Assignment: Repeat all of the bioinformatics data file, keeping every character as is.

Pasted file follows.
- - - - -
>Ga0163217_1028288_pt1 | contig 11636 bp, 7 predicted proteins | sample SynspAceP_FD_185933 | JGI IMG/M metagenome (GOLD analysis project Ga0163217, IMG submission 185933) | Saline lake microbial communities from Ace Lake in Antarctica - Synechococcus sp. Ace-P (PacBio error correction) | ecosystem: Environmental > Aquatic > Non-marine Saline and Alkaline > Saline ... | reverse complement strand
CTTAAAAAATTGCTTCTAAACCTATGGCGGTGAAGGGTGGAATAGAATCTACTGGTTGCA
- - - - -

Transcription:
>Ga0163217_1028288_pt1 | contig 11636 bp, 7 predicted proteins | sample SynspAceP_FD_185933 | JGI IMG/M metagenome (GOLD analysis project Ga0163217, IMG submission 185933) | Saline lake microbial communities from Ace Lake in Antarctica - Synechococcus sp. Ace-P (PacBio error correction) | ecosystem: Environmental > Aquatic > Non-marine Saline and Alkaline > Saline ... | reverse complement strand
CTTAAAAAATTGCTTCTAAACCTATGGCGGTGAAGGGTGGAATAGAATCTACTGGTTGCA